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Category — Education

French supermarket introduces lumpy and misshapen fruit and vegetables – sold at a 30% discount – to combat food waste


Intermarché launched Inglorious Fruits and Vegetables earlier this year to prove that unattractive produce is just as edible

By Martha Cliff
16 July 2014 |


The campaign by Intermarché is supported by advertising agency Marcel who, with the help of photographer Patrice de Villiers, produced seven posters starring the unattractive produce to go alongside it.

The posters included images of the grotesque apple, the ridiculous potato, the hideous orange, the failed lemon, the disfigured eggplant, the ugly carrot, and the unfortunate clementine.

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July 17, 2014   No Comments

City Growing Camps (Chicago) a Weeklong Urban Agriculture Experience for Kids

Sampling sugar snap peas at the Lincoln Square farmers market. Photo credit: DNAInfo/Janet Rausa Fuller.

There’s this ability to translate what these kids are learning into a very practical, hands-on way, to bring science to light without it feeling like science.

By Janet Rausa Fuller
DNA Info Chicago
June 30, 2014


“I wanted something that wasn’t graded, that wasn’t going to get them into high school,” she said. “Something to get their hands dirty and engage in nature in a different way.”

And then she thought: Why not start our own camp?

City Growing Camps kicked off last week at Queen of Angels School, 4520 N. Western Ave., with a unique focus on urban agriculture and the farm-to-table movement. It also might be the shortest, smallest youth camp in the city. There are only nine kids (all boys), and it ran just a week.

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July 8, 2014   Comments Off

Students develop liking to grow kitchen gardens in Mysore, India


Senior assistant of horticulture M S Raju said that they want to educate people in urban areas on gardening with an emphasis to organic vegetables.

Times of India
June 24, 2014


Growing a kitchen garden has caught the fancy of students, entrepreneurs, homemakers, and children alike in Mysore.

P Nalme, a student who grows mushrooms at her home, said that she is particularly interested in growing organic veggies as “they are good for health”. According to Nalme, awareness must be created among youth, especially students, to take to organic farming. She thanked the horticulture department for organizing a training programme on kitchen gardening in its premises at Kukkarahalli on Sunday.

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July 6, 2014   Comments Off

Urban agriculture takes root at University of Manitoba

Students — mostly city slickers — grow three varieties of tomatoes, jalapeno, bell peppers, beets, lettuce and herbs in new course.

“The course brings together people with new perspectives and interests to discuss what roles cities play in feeding themselves.”

By Crystal Jorgenson
UM Today
June 11, 2014


What students in the course Urban Agriculture (PLNT 1000), offered by the Faculty of Agricultural and Food Sciences, quickly discovered is that an examination of small-scale agriculture in urban settings opens up larger discussions about global food security, environmental health and community development.

The University 1 level course was envisioned and designed by Plant Science professor Anita Brûlé-Babel four years ago as a way for students to explore urban food production. The course covers the principles of vegetable, fruit and herb production, landscape plants, and utilization of natural systems for composting, water management and reduced pesticide use.

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July 2, 2014   Comments Off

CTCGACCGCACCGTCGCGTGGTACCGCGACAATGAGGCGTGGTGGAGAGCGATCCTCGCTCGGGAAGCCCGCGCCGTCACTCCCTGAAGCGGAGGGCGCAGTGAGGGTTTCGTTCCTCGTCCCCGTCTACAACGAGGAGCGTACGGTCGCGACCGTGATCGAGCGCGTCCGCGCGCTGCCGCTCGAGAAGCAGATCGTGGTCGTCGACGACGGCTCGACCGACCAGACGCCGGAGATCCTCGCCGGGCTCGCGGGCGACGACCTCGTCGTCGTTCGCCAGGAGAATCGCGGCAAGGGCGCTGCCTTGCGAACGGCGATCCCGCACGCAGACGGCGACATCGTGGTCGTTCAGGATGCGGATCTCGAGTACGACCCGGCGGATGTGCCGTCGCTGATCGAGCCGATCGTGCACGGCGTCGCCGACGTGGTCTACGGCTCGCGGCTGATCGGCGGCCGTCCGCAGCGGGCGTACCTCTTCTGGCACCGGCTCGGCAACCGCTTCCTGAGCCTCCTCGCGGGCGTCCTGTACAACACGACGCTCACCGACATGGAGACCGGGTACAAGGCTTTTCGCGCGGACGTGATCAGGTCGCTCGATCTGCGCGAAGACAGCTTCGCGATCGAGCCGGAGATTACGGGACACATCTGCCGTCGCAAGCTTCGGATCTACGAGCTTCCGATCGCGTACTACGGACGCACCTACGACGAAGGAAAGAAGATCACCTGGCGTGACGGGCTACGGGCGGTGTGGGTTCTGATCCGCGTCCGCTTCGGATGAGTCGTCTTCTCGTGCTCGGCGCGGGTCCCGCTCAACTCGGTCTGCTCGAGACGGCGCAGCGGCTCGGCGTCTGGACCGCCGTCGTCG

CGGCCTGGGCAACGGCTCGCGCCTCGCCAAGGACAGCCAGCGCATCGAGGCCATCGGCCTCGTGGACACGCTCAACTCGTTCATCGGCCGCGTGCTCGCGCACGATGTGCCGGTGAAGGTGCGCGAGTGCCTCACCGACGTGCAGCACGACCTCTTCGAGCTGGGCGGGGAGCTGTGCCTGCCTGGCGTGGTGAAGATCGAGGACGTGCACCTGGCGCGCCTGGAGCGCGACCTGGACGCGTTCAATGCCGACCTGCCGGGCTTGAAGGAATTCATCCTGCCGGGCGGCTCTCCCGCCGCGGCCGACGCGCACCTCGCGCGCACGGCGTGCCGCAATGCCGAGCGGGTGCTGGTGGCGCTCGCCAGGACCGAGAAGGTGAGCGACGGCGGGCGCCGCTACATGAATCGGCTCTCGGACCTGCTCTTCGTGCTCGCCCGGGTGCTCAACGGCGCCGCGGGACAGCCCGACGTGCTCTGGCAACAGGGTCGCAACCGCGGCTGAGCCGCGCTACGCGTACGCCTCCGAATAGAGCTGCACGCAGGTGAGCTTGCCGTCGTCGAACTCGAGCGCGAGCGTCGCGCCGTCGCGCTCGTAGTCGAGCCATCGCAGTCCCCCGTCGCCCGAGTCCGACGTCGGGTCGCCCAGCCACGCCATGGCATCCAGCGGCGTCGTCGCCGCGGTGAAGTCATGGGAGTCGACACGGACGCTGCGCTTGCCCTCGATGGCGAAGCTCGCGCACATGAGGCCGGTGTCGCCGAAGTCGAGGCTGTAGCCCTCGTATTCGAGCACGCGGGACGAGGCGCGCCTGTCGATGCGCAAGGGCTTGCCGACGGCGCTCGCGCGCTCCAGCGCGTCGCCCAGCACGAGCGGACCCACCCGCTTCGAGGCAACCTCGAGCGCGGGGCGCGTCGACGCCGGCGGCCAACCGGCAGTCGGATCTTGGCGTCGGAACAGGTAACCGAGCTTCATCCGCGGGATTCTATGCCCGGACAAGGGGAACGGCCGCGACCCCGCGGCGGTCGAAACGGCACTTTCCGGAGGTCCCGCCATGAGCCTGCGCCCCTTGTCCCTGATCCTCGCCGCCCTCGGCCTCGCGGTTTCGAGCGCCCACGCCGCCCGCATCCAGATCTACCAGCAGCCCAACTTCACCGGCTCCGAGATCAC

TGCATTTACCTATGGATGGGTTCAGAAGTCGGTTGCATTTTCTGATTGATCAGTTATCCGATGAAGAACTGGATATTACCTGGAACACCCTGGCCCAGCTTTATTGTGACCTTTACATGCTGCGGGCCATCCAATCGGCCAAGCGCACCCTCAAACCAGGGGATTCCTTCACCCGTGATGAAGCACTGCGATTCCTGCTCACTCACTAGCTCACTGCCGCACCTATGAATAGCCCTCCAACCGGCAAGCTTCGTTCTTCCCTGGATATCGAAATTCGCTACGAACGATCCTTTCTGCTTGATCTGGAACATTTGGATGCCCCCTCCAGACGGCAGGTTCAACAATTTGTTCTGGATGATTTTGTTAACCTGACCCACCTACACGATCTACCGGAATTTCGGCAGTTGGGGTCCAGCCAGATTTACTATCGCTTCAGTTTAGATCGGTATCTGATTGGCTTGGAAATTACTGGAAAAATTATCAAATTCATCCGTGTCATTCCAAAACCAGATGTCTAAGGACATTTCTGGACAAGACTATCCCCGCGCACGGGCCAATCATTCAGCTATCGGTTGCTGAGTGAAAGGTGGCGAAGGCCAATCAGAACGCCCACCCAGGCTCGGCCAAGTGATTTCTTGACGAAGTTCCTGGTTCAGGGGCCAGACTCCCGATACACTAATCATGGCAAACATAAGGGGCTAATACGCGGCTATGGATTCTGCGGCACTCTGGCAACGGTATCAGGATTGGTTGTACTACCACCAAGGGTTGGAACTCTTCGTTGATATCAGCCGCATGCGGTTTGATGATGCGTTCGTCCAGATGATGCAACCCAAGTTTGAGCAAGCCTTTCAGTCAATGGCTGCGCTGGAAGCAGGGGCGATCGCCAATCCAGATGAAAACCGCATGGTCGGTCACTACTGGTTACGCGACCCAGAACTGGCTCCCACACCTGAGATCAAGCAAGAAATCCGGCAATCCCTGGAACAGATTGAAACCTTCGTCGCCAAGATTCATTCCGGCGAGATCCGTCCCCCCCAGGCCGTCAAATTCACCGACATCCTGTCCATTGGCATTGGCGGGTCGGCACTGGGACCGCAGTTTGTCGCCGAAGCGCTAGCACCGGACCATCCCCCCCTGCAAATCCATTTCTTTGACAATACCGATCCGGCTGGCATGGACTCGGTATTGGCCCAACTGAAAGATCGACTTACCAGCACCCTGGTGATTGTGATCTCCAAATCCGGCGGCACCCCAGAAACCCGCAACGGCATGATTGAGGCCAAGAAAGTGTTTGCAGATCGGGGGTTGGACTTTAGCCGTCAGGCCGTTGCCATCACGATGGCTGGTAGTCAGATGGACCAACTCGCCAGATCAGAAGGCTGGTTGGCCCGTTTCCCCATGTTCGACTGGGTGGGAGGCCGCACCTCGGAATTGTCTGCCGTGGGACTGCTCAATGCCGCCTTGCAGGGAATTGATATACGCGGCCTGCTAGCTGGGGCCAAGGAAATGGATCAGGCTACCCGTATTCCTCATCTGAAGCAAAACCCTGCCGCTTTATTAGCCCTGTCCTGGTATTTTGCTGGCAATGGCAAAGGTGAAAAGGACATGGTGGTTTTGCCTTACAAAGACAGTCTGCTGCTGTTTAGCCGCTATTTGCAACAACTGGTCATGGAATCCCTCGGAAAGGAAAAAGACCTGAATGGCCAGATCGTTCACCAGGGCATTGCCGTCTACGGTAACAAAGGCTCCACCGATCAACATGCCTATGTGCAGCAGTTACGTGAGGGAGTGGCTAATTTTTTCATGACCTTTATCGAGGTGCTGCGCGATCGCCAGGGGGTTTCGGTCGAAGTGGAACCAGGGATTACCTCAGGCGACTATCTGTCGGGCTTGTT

Grow Dat’s City Park farm yields an unexpected crop: good jobs for youth in New Orleans

Johanna Gilligan.

Last year Grow Dat alumni were hired by the New Orleans Food Co-op, the online retailer Good Eggs, Rouses, and Eco Urban landscapers.

By Johanna Gilligan
The Lens
June 17, 2014
Founding director of Grow Dat Youth Farm, Johanna Gilligan is a native of Santa Fe who has lived in New Orleans since 1999.


What I didn’t imagine was that urban farming experience might also prepare them for food-sector employment that could provide a decent hourly wage, benefits, and opportunities to advance. Fast forward 10 years, and I see a new kind of food sector job emerging—not just late-night minimum-wage jobs in a fast food restaurant or earning $2.13/hour waiting tables, but opportunities to work with businesses who are growing, selling, and preparing local food.

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June 26, 2014   Comments Off

Students get their hands dirty in new urban agriculture class in Edmonton, Alberta

Watch the video here.

“To understand the sustainability, we need to understand how the food is produced and how it gets to our table.”

By Karen Bartko and Fletcher Kent
Global News
June 16, 2014


EDMONTON – Math, Social Studies, English, and butchering a chicken? It’s not a typical high school schedule, but urban agriculture at Morinville Community High School isn’t a typical class.

“It was something that I’ve taken an interest in over the last few years: cooking, growing your own food, butchery, that kind of stuff,” says teacher Neil Korotash, who leads the class.

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June 26, 2014   Comments Off

“Urban Food Production” (HORT 435)

Sam E. Wortman, an assistant professor of crop sciences in the College of Agricultural, Consumer and Environmental Sciences. Photo by L. Brian Stauffer.

New Online Class at University of Illinois at Urbana – Champaign

Sam E. Wortman, PhD
Assistant Professor, Urban Food Production
Department of Crop Sciences, University of Illinois at Urbana – Champaign

In this class, students will explore the opportunities and challenges of growing food in cities through scientific literature, case studies, online discussions, and an on-farm service-learning project. Students will discover production methods used on vacant lot urban farms and in controlled environment, hydroponic systems. As a final project, students will work in teams to integrate course concepts into a proposal for a new urban farm.

This class may provide an opportunity for professional development or progress toward an online MS degree in Horticulture or Crop Sciences at UIUC.

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June 25, 2014   Comments Off

Growing from the Ground Up in Halifax, Nova Scotia


Finalist: CST Inspired Minds Learning Project